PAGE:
THE importance of early intervention was brought to the fore at a recent conference hosted by Scottish Borders Council.
Over 180 individuals representing a wide range of public, voluntary and community sectors, including the police and NHS Borders, came together recently at Eildon Mill in Galashiels with a shared vision - to look at how they can work together effectively to improve the lives of individuals and families across the Borders.
The project entitled ‘Prevention and Early Intervention’ has been initiated by SBC and the conference was the first of a series of planned events to emphasise the importance of providing support at the earliest possible stage in an individual’s life in order to achieve the best possible outcome.
Addressing those in attendance, David Hume, chief executive of SBC explained: “Our aim is to start to discuss the challenges, possibilities and importance of collaborative working to make communities better and residents safer within them.
“We are all faced with several big challenges today including how we can make our scarce resources go further while giving early intervention and prevention a higher, more coherent focus. I hope this will be a milestone event in history of our joint working – by starting this discussion, I hope we will eventually be able to deliver to the people that we collectively serve.”
Two keynote speakers for the day were Dr Harry Burns, chief medical officer (CMO) for Scotland and detective chief superintendent John Carnochan QPM FFPH, from Strathclyde Police and co-founder of Scotland’s Violence Reduction Unit.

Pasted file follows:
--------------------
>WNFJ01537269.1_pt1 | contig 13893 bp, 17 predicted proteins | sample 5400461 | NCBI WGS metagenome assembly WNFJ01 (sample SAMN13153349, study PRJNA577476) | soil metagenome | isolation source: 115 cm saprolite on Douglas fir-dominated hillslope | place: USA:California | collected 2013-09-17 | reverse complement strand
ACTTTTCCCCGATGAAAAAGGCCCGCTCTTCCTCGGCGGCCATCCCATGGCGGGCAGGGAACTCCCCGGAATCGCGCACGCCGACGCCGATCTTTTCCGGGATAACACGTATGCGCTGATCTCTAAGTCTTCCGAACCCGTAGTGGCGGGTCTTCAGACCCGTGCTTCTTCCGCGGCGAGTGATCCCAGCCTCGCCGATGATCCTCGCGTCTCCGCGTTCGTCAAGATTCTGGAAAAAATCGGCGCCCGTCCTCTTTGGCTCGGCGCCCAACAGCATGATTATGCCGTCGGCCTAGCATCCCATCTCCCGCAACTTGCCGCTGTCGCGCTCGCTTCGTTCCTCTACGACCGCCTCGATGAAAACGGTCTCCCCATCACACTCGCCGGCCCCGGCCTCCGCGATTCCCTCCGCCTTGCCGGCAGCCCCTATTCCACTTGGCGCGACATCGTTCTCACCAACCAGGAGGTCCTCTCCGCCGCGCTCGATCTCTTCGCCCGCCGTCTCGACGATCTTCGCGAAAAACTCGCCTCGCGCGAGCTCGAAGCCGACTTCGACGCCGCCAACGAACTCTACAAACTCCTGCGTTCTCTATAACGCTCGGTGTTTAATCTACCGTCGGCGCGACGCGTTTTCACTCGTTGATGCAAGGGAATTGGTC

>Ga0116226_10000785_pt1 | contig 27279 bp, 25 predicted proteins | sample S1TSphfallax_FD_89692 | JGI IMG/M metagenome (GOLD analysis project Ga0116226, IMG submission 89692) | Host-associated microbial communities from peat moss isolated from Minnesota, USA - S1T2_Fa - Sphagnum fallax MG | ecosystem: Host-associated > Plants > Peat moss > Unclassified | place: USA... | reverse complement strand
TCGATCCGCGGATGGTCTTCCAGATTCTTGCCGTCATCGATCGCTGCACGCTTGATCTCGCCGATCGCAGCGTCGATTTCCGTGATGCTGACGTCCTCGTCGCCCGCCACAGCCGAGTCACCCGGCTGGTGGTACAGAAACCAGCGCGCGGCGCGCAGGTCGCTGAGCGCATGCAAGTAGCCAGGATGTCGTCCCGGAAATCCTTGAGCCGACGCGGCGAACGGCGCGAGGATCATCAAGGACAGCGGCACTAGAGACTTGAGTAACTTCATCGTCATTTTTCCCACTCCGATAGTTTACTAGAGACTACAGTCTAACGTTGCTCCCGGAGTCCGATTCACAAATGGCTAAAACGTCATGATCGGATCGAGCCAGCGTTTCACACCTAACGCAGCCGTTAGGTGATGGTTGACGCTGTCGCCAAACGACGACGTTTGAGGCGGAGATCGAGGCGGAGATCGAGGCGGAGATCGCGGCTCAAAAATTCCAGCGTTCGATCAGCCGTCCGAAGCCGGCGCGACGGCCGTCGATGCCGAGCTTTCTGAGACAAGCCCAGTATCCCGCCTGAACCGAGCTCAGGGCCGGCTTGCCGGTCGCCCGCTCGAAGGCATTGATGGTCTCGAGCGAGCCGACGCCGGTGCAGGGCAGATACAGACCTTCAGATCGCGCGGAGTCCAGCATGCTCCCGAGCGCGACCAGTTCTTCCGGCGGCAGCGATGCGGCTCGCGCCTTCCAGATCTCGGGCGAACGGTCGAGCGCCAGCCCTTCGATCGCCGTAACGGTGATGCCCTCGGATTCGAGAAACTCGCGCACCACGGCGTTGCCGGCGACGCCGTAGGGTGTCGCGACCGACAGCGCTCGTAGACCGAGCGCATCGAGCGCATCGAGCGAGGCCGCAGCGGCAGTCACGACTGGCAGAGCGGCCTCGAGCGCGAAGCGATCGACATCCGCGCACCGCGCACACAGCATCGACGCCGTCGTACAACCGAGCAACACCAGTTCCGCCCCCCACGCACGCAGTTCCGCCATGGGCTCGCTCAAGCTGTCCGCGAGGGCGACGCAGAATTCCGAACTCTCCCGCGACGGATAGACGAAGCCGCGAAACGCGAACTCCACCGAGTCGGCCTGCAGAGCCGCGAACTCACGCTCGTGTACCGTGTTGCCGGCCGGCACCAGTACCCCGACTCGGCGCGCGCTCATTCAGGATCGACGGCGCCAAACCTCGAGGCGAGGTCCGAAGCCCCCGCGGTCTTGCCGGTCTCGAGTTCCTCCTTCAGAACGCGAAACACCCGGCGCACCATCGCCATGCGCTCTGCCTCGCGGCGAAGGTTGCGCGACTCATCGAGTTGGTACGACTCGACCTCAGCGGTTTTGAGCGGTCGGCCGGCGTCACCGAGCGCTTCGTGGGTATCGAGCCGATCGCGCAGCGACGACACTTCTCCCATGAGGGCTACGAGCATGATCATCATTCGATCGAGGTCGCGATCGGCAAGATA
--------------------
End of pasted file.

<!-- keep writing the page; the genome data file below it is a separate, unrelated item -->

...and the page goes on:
Dr Burns spoke of his intellectual journey over the years trying to understand Scotland’s health. His presentation focused on medical and statistical evidence which supported the view that what happens to babies as they grow and develop directly affects how they behave as they grow up into adulthood.
In order to resolve the issues, he explained that it is important to focus on how the public and voluntary sectors work closer together.
He said: “In the early years, depending on the kind of environment we live in, we should develop a sense of coherence of the world. If we don’t see the social and physical environment as understandable, manageable and meaningful - the individual will experience chronic stress which affects the development of the brain which has significant influence on their behaviour and social outcomes as they grow up.
“Everyone has capacity to change their minds – but in order to change; people have to be given the opportunity to re-define themselves as a person. People living in difficult circumstances often don’t think they are in control of their lives but they can be helped to realise, the life they lead is not necessarily the life they have to lead.
“We can intervene early in life and in doing so we can change the landscape of the future for Scotland. The fundamental part of this process is the care we show to other individuals who are in trouble rather than sticking to rules and protocols.”
John Carnochan QPM FFPH, co-founder of the Violence Reduction Unit, echoed Dr Harry Burns’ argument and commented: “At the end of the day - children are being neglected in almost every street in the UK. This is a shared problem and a shared issue - we can’t get away from it.
“We all need to aspire to get to the place where public services never fail. We are often terrified to do anything unless we can guarantee success – we need to have a go at what we know is right.
“We need to aspire to do the right thing. Never mind the process stuff – look at outcomes – not processes. We are all trying to head in same direction – we are all trying to make communities better and the people safer within them.
“Scottish Borders Council and its key agencies are definitely moving in the right direction by starting to have a conversation about collaborative working and the importance of prevention in the early years.
“I will be delighted to work with the Borders further on this project going forward.”
A second conference is scheduled to take place in June.